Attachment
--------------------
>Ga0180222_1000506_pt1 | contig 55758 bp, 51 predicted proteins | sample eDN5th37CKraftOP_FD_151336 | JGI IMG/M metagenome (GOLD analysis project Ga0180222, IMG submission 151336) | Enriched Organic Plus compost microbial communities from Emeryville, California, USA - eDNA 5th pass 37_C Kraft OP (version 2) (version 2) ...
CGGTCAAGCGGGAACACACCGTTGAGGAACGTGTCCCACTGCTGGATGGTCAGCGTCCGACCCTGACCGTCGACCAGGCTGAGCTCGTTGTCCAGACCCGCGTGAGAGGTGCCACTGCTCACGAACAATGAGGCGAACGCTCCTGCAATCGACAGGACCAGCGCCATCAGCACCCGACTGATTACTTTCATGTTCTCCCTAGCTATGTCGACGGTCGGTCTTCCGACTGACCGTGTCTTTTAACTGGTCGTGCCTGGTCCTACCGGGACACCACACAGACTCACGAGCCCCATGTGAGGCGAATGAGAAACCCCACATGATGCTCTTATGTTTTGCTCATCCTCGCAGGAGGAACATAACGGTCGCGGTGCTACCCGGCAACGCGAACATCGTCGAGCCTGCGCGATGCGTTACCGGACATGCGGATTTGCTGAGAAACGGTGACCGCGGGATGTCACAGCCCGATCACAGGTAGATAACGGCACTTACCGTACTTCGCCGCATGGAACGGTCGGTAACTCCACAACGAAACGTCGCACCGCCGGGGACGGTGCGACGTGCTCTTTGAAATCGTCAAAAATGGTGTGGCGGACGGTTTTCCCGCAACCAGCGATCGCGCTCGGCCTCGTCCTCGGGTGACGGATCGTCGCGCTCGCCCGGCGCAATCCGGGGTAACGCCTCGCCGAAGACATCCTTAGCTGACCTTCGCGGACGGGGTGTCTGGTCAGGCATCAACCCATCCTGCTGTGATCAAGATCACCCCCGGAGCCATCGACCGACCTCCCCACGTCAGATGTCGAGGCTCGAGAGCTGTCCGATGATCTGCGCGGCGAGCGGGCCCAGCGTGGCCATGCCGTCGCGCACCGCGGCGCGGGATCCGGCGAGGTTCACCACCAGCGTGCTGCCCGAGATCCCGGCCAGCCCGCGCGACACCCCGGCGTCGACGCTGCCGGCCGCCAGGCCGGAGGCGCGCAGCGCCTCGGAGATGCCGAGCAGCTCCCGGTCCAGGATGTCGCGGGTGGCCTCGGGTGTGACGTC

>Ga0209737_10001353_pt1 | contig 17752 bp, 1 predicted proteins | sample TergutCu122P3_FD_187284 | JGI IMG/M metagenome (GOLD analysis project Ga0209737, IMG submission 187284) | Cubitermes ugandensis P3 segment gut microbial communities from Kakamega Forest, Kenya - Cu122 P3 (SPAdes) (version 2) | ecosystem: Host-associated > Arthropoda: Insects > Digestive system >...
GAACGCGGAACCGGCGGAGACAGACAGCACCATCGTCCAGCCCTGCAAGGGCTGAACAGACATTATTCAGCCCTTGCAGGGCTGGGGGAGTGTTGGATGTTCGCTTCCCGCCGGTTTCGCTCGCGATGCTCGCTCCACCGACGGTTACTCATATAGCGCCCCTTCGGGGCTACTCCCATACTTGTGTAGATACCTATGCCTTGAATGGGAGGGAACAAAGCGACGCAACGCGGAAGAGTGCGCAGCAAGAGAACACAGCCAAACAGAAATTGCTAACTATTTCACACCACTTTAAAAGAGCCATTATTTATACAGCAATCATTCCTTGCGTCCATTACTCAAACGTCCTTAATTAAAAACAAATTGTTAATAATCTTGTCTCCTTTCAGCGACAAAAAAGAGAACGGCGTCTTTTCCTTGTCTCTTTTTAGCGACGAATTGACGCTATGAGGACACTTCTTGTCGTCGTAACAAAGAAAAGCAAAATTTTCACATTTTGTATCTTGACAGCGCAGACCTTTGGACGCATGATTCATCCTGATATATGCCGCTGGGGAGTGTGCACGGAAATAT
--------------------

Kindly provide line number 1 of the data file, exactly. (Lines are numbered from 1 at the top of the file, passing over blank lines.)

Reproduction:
>Ga0180222_1000506_pt1 | contig 55758 bp, 51 predicted proteins | sample eDN5th37CKraftOP_FD_151336 | JGI IMG/M metagenome (GOLD analysis project Ga0180222, IMG submission 151336) | Enriched Organic Plus compost microbial communities from Emeryville, California, USA - eDNA 5th pass 37_C Kraft OP (version 2) (version 2) ...